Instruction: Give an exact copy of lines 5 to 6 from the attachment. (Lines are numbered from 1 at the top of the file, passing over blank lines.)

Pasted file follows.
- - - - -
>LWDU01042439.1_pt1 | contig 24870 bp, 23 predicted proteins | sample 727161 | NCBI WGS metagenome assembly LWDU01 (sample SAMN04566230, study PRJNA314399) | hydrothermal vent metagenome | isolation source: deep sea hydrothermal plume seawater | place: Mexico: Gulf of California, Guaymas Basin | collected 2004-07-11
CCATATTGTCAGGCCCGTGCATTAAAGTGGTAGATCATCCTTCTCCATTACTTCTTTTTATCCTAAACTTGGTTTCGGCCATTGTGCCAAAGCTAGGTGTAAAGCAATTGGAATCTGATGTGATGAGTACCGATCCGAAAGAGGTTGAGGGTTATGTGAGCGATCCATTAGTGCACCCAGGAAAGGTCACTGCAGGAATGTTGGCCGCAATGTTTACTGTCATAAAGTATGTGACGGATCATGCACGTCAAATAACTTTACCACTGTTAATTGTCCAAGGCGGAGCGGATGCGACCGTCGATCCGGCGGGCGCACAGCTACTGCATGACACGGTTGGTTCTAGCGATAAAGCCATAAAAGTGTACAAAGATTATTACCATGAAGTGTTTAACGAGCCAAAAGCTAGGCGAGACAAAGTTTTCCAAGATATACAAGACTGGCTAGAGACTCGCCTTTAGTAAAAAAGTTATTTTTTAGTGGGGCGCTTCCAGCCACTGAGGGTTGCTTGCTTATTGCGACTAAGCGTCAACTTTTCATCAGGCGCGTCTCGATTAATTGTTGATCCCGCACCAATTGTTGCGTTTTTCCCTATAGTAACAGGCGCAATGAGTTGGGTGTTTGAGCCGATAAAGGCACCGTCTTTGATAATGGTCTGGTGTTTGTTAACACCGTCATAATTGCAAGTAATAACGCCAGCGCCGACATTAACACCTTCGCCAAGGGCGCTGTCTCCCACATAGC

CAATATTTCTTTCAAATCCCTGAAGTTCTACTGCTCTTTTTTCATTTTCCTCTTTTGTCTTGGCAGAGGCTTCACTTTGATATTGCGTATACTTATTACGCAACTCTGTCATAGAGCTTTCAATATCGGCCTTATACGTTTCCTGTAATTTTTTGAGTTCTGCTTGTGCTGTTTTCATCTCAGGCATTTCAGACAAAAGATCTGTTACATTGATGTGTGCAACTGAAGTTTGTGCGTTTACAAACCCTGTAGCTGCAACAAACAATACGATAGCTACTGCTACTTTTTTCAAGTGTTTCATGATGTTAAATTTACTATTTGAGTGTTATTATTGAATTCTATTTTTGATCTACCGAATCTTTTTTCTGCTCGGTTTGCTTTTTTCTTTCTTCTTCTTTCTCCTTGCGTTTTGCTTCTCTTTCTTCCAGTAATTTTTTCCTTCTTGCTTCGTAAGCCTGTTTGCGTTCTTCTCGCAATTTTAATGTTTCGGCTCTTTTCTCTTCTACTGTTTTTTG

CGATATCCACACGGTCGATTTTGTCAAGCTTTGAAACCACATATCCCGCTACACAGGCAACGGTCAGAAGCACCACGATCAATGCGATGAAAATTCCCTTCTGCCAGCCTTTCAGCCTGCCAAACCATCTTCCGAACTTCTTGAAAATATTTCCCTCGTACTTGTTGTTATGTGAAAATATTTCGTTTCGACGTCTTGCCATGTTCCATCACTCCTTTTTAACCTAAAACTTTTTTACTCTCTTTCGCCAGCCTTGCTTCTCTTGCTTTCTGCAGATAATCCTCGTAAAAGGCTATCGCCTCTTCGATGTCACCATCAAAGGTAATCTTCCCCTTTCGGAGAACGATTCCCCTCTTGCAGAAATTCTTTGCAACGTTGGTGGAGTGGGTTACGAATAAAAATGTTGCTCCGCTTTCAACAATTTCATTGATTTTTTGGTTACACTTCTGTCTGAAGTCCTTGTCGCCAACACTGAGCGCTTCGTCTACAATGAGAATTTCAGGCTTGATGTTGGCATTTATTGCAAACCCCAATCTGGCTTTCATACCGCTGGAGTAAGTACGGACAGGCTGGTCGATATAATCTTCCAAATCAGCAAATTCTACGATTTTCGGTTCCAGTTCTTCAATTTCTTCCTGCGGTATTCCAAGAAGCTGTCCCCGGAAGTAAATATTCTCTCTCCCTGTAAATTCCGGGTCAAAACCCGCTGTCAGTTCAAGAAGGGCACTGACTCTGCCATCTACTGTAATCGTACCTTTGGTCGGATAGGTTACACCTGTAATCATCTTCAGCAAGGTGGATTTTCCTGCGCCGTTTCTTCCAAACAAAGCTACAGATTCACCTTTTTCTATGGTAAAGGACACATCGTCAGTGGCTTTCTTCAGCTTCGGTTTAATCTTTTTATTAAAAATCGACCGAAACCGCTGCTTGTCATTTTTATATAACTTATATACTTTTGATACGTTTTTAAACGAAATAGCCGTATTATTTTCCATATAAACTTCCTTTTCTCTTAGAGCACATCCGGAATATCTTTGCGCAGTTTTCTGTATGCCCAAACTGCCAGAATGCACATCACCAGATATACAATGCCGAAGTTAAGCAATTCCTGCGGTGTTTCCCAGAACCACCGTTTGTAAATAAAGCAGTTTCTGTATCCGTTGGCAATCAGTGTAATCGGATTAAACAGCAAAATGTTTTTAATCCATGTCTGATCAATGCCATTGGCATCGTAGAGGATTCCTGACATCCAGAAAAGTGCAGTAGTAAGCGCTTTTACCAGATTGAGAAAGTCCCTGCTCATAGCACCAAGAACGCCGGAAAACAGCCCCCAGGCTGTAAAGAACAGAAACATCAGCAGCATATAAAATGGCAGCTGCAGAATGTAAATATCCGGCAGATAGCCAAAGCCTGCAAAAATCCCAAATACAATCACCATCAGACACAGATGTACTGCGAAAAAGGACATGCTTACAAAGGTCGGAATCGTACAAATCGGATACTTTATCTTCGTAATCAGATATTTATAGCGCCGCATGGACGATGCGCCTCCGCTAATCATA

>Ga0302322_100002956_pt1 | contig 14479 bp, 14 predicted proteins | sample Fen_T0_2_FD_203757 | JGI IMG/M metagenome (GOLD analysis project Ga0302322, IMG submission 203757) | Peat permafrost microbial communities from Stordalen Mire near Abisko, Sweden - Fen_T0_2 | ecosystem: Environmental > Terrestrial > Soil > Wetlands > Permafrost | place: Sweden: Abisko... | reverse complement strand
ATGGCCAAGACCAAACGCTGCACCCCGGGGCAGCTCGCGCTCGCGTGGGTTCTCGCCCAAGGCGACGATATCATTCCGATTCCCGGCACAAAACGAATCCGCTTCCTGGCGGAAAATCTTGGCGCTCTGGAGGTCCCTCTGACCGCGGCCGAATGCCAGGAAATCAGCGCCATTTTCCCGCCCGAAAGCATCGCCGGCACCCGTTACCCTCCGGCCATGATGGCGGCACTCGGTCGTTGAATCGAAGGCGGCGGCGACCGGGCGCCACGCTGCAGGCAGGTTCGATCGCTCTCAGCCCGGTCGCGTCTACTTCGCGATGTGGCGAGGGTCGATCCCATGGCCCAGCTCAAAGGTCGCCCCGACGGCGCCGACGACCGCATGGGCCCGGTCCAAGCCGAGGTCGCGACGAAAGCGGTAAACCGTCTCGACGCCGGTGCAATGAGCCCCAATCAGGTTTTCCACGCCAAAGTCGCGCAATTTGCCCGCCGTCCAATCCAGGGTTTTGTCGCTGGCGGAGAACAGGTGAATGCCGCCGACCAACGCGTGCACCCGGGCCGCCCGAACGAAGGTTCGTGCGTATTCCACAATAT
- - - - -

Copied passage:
>Ga0302322_100002956_pt1 | contig 14479 bp, 14 predicted proteins | sample Fen_T0_2_FD_203757 | JGI IMG/M metagenome (GOLD analysis project Ga0302322, IMG submission 203757) | Peat permafrost microbial communities from Stordalen Mire near Abisko, Sweden - Fen_T0_2 | ecosystem: Environmental > Terrestrial > Soil > Wetlands > Permafrost | place: Sweden: Abisko... | reverse complement strand
ATGGCCAAGACCAAACGCTGCACCCCGGGGCAGCTCGCGCTCGCGTGGGTTCTCGCCCAAGGCGACGATATCATTCCGATTCCCGGCACAAAACGAATCCGCTTCCTGGCGGAAAATCTTGGCGCTCTGGAGGTCCCTCTGACCGCGGCCGAATGCCAGGAAATCAGCGCCATTTTCCCGCCCGAAAGCATCGCCGGCACCCGTTACCCTCCGGCCATGATGGCGGCACTCGGTCGTTGAATCGAAGGCGGCGGCGACCGGGCGCCACGCTGCAGGCAGGTTCGATCGCTCTCAGCCCGGTCGCGTCTACTTCGCGATGTGGCGAGGGTCGATCCCATGGCCCAGCTCAAAGGTCGCCCCGACGGCGCCGACGACCGCATGGGCCCGGTCCAAGCCGAGGTCGCGACGAAAGCGGTAAACCGTCTCGACGCCGGTGCAATGAGCCCCAATCAGGTTTTCCACGCCAAAGTCGCGCAATTTGCCCGCCGTCCAATCCAGGGTTTTGTCGCTGGCGGAGAACAGGTGAATGCCGCCGACCAACGCGTGCACCCGGGCCGCCCGAACGAAGGTTCGTGCGTATTCCACAATAT